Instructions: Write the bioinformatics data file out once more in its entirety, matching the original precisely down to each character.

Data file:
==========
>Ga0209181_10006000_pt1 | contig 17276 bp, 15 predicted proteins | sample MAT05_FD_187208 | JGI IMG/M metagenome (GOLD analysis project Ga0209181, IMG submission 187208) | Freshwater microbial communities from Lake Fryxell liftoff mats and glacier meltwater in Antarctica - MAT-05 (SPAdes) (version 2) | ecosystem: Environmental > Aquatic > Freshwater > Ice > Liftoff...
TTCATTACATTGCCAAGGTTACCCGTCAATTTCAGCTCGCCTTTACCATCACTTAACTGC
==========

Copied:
>Ga0209181_10006000_pt1 | contig 17276 bp, 15 predicted proteins | sample MAT05_FD_187208 | JGI IMG/M metagenome (GOLD analysis project Ga0209181, IMG submission 187208) | Freshwater microbial communities from Lake Fryxell liftoff mats and glacier meltwater in Antarctica - MAT-05 (SPAdes) (version 2) | ecosystem: Environmental > Aquatic > Freshwater > Ice > Liftoff...
TTCATTACATTGCCAAGGTTACCCGTCAATTTCAGCTCGCCTTTACCATCACTTAACTGC